- Edison Had a Tesla Back in the Day...Sort Of

The history of the electric car

Spoiler Alert: It's Older Than You Think

7w ago
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Lets be honest with ourselves here, electrification is inevitable in the automotive world. Motoring purists may scoff at the idea of petrol-power becoming obsolete and replaced by something that doesn't even make noise when it accelerates...but still does it so much better. The beloved Dodge Demon, with it's hellish supercharged V8, and a whole purpose to live life a quarter mile at a time, can hit 60 in a blistering 2.3 seconds! It truly is amazing to see the power behind this car. No other car in production can do wheelies from the factory. Dodge truly created a marvel of American Automotive engineering.

Meanwhile, Tesla makes a full size sedan that can outpace the two-door demon by .4 seconds. Think about that for a second. A full size sedan is out pacing a purpose built muscle car that was banned by the NHRA because of how fast it is...cannot beat a practical family car on it's own turf. That is the power of electricity.

Now, don't get me wrong, I love the rumble of an ICE. Nothing beats feeling the heart of a car come to life and launch you down the road while managing the gears to keep the engine in it's power band. It's an intimate connection between man and machine, especially with a clutch involved; And electric cars cannot replicate that feeling. You know what they can do better though? Throw you back in the seat and make you scream expletives in surprise.

So the future is looking electric, but that is okay. Electric drivetrains have been around longer than most people realize. If you're worried about pedigree, electric has plenty. So without further ado, let's talk about the history of the future.

Gustave Trouve's Electric Tricycle, 1881

Gustave Trouve's Electric Tricycle, 1881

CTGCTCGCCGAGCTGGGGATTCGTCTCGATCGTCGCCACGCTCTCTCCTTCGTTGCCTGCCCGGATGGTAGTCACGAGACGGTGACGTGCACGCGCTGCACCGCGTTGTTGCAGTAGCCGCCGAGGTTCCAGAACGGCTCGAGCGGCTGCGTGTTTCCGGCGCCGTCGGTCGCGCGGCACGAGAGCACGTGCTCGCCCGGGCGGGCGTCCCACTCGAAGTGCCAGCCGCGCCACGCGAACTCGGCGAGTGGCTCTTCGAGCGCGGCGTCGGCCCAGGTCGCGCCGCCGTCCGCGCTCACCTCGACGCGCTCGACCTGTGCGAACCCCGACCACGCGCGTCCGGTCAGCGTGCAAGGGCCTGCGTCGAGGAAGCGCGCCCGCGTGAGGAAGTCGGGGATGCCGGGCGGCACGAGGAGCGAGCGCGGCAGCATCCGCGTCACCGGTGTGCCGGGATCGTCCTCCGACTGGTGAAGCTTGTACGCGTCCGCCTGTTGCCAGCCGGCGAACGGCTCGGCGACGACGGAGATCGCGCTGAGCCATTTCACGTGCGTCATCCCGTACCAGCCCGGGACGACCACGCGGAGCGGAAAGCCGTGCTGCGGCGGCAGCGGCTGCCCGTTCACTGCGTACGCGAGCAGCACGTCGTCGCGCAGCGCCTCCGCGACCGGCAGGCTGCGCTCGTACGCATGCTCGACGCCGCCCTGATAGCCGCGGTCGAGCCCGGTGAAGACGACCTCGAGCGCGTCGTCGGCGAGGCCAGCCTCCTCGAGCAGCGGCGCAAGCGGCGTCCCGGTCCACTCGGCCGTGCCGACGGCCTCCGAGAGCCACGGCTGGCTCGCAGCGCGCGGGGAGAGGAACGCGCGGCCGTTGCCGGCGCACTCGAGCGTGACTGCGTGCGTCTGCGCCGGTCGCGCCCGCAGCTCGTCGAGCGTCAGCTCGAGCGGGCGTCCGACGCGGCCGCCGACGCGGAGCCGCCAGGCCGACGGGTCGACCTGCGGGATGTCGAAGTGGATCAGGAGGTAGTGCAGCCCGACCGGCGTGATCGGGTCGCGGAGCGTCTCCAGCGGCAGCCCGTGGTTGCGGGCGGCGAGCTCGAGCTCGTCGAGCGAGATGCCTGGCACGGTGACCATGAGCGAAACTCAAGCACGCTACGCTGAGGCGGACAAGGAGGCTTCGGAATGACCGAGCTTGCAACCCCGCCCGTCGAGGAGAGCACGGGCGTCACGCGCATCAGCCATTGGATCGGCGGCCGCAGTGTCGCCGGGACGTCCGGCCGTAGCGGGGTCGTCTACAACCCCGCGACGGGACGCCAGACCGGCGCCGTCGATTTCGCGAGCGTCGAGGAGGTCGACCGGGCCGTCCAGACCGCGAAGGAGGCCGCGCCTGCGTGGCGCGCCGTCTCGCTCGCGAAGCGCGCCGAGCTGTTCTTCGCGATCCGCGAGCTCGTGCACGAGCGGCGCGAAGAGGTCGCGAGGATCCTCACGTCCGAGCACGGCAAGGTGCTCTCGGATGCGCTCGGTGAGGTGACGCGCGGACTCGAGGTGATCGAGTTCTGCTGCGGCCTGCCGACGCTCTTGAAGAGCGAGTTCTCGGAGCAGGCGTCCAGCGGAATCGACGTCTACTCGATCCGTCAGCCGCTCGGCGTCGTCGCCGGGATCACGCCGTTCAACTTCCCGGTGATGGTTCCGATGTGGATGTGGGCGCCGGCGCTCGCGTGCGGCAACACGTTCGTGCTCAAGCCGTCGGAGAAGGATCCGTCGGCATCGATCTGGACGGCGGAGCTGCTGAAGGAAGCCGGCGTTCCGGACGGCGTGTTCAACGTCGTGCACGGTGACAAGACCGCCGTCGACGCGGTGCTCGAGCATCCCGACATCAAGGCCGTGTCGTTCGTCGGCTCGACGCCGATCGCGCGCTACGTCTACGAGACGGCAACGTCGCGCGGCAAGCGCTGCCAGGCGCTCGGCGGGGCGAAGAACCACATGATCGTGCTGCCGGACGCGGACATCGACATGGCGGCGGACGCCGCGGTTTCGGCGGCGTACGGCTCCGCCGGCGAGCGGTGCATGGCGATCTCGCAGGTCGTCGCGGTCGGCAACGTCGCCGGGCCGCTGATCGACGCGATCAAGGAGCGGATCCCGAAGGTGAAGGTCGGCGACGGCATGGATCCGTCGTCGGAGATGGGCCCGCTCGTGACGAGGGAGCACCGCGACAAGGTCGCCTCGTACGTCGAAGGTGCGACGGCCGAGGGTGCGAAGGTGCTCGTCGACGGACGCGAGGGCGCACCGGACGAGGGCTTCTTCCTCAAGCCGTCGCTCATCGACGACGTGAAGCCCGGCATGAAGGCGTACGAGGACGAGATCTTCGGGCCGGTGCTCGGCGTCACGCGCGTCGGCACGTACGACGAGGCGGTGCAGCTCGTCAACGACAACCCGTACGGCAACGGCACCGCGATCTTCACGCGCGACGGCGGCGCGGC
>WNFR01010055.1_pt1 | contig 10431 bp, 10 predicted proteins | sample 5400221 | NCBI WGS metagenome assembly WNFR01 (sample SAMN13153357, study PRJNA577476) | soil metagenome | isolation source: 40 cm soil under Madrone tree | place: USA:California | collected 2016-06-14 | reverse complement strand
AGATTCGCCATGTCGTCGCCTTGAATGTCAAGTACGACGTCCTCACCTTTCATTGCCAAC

The French Spark

An important aspect of electric cars is the ability to be recharged, obviously. In 1859, the rechargeable lead-acid battery was invented by French physicist Gaston Plante, and his designed was further improved in 1881 by a French engineer by the name of Camille Faure, who enabled the mass production of lead-acid batteries.

That same year, Gustave Trouve threw one of these batteries into a three-wheeled carriage, along with a small electric motor, and drove it down the streets of Paris. Though this car is a far cry from a Tesla. Where a Tesla takes but a couple seconds to hit 60, this thing topped out at a neck breaking 2 miles per hour! Surely they will create a racing league for these performance machines...right?

The caveat of Trouve's car was that it could not be patented, because a steam powered variant of his tricycle existed, so he adapted it to marine use, and thus invented the outboard motor. Which, suffice to say is still a very relevant invention today.

The Flocken Electrowagen, 1888

The Flocken Electrowagen, 1888

Surging Production

Fast forward to 1888, just two years after Benz unveiled his gas powered Patent-Motorwagen, and the Flocken Elecktrowagen is put into production, which would lead the charge into a "golden age" for electric vehicles, if only they could see how far they have come today.

The Elektrowagen was in production until 1903, but there were plenty other popular models of Eduardian Teslas that were being produced as well, such English inventor Thomas Parker's car in 1895, though the only documentation of it left today is a photograph...

So what made these things so popular compared to their gas powered counterparts? Well they had a number of advantages, such as a comfier ride due to less vibration, no smelly fumes and instead of a loud bang from the motor, these early cars simply "hummed". They were also easier to start and did not require transmission management. Though they still had a limited range, so they were kept mostly to city driving.

In America, the electric car boom failed to take off due to infrastucture, but by 1912 most homes were wired for electricity, and a whopping 40% of all cars owned in the states were electric, compared to today's 2.3% ownership. But back then these manufacturers were still competing with horses so does that statistic really matter? Most of these electric vehicles were considered luxury cars.

Losing That Spark

By the 1920's, electric cars were starting to lose their thunder. Due to an improved road infrastructure, electric cars could simply not compete with the the range of an ICE. And along with the mass discovery of many petrol reserves, gasoline became super affordable. They were also considerably slower than their gas counterparts, and were massively restricted to city-cruising. Though electric cars as a whole were on their way out (for now) there were components of electric cars that made it into gas cars, such as the electric starter, which made ownership of these barbaric explosion-powered cars much more civilized to operate.